Public lecture: Imaging the Milky Way’s Supermassive Black Hole with the Event Horizon TelescopeExport this event to calendar

Monday, November 10, 2014 — 7:00 PM EST

Dr. Sheperd DoelemanThis lecture is sold out. You are welcome to join the waiting line, and we will accommodate you should there still be room once ticket holders are seated.

Supermassive black holes weighing millions to ten billion times the Sun may lurk at the centers of galaxies, including the Milky Way.  However, despite decades of research definitive proof of their existence has eluded astronomers…until now.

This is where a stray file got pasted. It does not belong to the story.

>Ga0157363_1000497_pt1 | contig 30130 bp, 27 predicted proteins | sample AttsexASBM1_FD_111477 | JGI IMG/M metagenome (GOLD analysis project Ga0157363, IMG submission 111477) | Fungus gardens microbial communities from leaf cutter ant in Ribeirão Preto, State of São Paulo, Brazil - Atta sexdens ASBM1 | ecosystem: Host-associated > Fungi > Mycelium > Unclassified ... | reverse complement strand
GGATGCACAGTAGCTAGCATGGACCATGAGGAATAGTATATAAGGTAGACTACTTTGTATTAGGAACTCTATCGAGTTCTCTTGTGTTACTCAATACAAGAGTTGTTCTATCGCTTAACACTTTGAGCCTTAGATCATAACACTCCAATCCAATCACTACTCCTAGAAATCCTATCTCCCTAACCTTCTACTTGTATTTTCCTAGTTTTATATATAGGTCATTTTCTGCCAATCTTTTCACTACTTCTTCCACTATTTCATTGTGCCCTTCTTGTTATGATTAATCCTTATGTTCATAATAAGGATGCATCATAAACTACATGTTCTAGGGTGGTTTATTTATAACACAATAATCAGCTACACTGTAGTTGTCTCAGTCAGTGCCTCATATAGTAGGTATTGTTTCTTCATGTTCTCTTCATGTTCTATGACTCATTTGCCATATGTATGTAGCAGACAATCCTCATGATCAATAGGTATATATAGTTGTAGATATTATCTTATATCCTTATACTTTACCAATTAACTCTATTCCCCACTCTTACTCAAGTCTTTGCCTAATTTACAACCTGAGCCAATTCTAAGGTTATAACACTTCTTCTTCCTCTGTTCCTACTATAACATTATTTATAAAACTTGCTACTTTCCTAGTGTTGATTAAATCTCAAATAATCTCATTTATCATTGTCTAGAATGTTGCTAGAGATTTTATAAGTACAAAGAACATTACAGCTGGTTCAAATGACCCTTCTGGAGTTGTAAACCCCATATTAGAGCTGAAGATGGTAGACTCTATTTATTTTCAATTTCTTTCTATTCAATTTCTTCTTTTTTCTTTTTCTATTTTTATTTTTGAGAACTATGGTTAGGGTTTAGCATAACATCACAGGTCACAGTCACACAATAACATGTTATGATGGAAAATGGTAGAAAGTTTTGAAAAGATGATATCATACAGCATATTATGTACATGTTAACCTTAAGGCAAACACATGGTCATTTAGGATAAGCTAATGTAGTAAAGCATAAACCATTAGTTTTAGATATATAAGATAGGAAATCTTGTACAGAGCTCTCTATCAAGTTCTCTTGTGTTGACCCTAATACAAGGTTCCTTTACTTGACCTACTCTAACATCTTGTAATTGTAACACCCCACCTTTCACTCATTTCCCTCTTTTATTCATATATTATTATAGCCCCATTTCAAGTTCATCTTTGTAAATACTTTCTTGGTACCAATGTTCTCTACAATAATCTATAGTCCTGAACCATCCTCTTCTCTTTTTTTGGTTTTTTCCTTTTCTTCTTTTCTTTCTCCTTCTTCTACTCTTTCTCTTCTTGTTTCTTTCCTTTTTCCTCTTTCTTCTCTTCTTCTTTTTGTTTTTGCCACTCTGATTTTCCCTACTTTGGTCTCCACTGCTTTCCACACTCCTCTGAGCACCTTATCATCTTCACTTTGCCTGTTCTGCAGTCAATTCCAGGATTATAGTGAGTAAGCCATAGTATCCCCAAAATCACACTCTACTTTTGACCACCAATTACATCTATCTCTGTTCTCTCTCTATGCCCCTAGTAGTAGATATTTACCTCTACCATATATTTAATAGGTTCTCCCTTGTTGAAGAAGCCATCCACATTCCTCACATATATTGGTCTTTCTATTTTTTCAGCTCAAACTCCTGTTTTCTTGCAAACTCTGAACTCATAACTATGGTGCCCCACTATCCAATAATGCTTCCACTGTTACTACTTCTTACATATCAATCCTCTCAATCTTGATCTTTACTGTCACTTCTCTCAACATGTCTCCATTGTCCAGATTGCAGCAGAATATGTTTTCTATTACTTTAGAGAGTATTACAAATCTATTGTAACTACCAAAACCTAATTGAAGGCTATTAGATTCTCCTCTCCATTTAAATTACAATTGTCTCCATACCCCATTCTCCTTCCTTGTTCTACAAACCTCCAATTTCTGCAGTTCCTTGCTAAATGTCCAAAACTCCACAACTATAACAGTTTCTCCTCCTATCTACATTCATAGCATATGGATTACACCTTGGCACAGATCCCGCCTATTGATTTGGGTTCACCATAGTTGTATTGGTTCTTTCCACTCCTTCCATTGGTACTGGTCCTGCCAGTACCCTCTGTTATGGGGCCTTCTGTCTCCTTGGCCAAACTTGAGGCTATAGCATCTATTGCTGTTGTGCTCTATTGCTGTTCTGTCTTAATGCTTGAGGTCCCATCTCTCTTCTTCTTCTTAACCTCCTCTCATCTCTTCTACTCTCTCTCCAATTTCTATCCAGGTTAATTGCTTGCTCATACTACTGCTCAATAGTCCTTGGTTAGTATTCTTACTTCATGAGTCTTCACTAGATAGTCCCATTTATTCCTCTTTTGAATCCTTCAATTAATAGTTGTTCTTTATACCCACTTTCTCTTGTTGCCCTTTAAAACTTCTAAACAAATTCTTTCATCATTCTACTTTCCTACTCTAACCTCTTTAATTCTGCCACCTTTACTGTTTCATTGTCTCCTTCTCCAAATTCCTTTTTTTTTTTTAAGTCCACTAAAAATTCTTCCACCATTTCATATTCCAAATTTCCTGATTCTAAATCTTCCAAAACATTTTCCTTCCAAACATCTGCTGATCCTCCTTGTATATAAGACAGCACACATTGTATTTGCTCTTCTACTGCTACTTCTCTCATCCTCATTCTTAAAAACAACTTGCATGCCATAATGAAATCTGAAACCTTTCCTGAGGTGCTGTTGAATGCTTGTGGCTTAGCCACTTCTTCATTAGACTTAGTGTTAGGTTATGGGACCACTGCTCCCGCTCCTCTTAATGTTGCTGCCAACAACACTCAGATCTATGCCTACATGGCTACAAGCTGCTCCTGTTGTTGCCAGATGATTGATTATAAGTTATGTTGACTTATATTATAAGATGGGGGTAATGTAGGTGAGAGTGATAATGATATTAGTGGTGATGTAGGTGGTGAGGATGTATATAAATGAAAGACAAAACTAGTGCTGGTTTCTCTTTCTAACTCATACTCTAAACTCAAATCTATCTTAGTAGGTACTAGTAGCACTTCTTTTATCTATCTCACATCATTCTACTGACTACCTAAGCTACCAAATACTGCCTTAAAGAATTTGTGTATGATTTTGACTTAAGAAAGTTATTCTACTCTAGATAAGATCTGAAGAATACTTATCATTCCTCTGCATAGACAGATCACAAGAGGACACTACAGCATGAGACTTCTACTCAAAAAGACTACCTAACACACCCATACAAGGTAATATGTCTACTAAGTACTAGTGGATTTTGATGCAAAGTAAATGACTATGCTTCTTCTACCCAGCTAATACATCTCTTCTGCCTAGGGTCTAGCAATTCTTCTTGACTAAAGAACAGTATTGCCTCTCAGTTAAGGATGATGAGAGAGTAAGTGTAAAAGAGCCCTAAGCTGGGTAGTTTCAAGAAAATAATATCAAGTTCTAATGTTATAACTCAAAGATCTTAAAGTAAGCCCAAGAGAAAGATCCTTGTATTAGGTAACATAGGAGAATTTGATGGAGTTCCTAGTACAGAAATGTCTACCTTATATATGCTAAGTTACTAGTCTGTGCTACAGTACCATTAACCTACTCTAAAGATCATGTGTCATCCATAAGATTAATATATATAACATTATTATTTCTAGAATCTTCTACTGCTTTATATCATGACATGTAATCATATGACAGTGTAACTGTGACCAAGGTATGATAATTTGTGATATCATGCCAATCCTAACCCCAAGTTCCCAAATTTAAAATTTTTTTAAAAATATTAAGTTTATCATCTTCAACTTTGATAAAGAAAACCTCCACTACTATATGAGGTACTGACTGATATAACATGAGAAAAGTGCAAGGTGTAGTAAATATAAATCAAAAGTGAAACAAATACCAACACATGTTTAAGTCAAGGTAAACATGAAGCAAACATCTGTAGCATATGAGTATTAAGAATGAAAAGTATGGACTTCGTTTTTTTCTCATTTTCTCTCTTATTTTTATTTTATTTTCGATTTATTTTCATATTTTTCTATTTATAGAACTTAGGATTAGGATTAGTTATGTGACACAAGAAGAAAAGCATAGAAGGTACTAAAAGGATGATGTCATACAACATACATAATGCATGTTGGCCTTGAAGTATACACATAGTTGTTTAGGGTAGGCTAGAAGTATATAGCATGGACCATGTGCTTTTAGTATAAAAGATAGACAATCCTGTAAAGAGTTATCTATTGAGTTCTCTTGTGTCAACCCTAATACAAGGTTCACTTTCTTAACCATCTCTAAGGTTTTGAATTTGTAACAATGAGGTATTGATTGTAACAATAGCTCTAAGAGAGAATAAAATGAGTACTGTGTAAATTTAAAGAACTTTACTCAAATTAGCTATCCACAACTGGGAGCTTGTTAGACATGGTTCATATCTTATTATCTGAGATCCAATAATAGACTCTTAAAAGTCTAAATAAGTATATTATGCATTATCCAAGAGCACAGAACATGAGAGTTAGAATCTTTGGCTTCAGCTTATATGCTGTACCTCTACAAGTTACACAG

The feature that sets black holes apart from other forms of matter is the event horizon: the boundary in space and time where the gravity of a black hole becomes so intense that nothing, not even light, can escape. 

A new facility known as the Event Horizon Telescope has provided the first glimpses of the event horizon enshrouding the monster black hole lying at the center of the Milky Way. 

Dr. Sheperd Doeleman, a Principal Research Scientist at MIT, Assistant Director of MIT’s Haystack Observatory and Principal Investigator of the Event Horizon Telescope, will present their initial results and discuss the technological challenges facing his team’s attempts to image black holes and the warped space–time surrounding them. 

This is a free event, but registration is required.

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